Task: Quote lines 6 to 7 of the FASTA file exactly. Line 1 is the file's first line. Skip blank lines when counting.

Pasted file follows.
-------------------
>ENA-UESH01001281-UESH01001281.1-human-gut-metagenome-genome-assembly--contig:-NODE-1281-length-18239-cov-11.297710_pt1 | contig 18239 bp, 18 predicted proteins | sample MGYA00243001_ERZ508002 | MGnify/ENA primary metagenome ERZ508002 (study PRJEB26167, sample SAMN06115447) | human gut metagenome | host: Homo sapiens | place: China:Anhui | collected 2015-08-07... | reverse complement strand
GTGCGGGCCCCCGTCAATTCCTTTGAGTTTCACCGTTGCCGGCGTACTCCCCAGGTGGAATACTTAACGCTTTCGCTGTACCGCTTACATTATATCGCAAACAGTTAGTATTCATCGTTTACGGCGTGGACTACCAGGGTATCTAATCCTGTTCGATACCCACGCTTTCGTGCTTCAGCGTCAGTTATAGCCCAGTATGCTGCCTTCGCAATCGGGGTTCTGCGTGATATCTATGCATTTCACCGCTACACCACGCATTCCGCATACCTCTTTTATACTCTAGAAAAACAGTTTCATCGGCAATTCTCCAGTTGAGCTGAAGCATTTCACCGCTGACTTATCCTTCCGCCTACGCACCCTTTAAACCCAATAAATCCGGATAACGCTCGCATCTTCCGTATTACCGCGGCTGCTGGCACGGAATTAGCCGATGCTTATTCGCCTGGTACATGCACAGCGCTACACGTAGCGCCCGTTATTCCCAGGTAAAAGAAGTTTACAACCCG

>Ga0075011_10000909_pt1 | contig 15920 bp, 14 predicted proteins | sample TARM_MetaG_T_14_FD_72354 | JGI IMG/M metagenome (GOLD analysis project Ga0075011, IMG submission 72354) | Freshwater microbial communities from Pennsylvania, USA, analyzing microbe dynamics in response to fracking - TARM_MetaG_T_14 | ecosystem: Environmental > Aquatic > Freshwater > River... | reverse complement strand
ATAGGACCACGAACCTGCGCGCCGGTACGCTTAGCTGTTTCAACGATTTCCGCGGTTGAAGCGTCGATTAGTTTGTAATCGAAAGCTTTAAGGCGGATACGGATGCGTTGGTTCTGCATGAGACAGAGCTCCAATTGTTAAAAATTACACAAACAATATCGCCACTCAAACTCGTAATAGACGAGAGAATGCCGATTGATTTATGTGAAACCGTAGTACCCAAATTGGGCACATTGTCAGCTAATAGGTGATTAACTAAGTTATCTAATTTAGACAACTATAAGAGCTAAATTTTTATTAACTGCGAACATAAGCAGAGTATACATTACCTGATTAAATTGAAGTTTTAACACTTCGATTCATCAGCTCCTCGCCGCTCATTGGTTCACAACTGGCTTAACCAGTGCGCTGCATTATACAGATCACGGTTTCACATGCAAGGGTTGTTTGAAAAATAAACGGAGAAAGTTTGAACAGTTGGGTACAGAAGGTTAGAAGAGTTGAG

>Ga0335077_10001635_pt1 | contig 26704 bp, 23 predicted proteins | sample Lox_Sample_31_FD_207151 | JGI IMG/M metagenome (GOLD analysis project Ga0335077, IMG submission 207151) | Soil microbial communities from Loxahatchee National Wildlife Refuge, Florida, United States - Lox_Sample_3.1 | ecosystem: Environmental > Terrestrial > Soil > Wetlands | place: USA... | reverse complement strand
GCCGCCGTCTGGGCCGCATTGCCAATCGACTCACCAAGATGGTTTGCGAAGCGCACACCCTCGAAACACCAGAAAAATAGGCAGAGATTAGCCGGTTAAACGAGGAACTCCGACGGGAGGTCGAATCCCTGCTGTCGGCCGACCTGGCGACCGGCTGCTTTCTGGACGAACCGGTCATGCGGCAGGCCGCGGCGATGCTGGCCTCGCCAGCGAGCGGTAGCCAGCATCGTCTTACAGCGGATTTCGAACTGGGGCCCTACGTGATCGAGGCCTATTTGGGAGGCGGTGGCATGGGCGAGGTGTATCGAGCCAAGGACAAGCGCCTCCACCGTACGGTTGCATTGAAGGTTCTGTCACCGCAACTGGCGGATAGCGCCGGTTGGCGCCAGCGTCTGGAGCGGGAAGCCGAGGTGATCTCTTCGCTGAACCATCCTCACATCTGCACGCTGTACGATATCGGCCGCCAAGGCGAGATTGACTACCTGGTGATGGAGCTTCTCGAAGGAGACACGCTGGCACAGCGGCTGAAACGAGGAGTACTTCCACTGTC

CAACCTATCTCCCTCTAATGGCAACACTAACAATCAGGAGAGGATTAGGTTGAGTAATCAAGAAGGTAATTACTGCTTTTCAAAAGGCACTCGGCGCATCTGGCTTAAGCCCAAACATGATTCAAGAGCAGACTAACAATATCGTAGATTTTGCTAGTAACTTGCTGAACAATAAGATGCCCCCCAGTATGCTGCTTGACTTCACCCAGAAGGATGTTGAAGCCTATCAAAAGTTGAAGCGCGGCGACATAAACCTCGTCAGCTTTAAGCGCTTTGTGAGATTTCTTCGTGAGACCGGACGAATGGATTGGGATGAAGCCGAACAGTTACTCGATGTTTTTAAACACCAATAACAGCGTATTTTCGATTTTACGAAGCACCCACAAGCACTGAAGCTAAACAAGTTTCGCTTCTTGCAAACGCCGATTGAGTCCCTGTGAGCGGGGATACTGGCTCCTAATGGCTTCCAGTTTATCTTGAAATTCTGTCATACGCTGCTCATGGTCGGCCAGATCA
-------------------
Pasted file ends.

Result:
GCCGCCGTCTGGGCCGCATTGCCAATCGACTCACCAAGATGGTTTGCGAAGCGCACACCCTCGAAACACCAGAAAAATAGGCAGAGATTAGCCGGTTAAACGAGGAACTCCGACGGGAGGTCGAATCCCTGCTGTCGGCCGACCTGGCGACCGGCTGCTTTCTGGACGAACCGGTCATGCGGCAGGCCGCGGCGATGCTGGCCTCGCCAGCGAGCGGTAGCCAGCATCGTCTTACAGCGGATTTCGAACTGGGGCCCTACGTGATCGAGGCCTATTTGGGAGGCGGTGGCATGGGCGAGGTGTATCGAGCCAAGGACAAGCGCCTCCACCGTACGGTTGCATTGAAGGTTCTGTCACCGCAACTGGCGGATAGCGCCGGTTGGCGCCAGCGTCTGGAGCGGGAAGCCGAGGTGATCTCTTCGCTGAACCATCCTCACATCTGCACGCTGTACGATATCGGCCGCCAAGGCGAGATTGACTACCTGGTGATGGAGCTTCTCGAAGGAGACACGCTGGCACAGCGGCTGAAACGAGGAGTACTTCCACTGTC

CAACCTATCTCCCTCTAATGGCAACACTAACAATCAGGAGAGGATTAGGTTGAGTAATCAAGAAGGTAATTACTGCTTTTCAAAAGGCACTCGGCGCATCTGGCTTAAGCCCAAACATGATTCAAGAGCAGACTAACAATATCGTAGATTTTGCTAGTAACTTGCTGAACAATAAGATGCCCCCCAGTATGCTGCTTGACTTCACCCAGAAGGATGTTGAAGCCTATCAAAAGTTGAAGCGCGGCGACATAAACCTCGTCAGCTTTAAGCGCTTTGTGAGATTTCTTCGTGAGACCGGACGAATGGATTGGGATGAAGCCGAACAGTTACTCGATGTTTTTAAACACCAATAACAGCGTATTTTCGATTTTACGAAGCACCCACAAGCACTGAAGCTAAACAAGTTTCGCTTCTTGCAAACGCCGATTGAGTCCCTGTGAGCGGGGATACTGGCTCCTAATGGCTTCCAGTTTATCTTGAAATTCTGTCATACGCTGCTCATGGTCGGCCAGATCA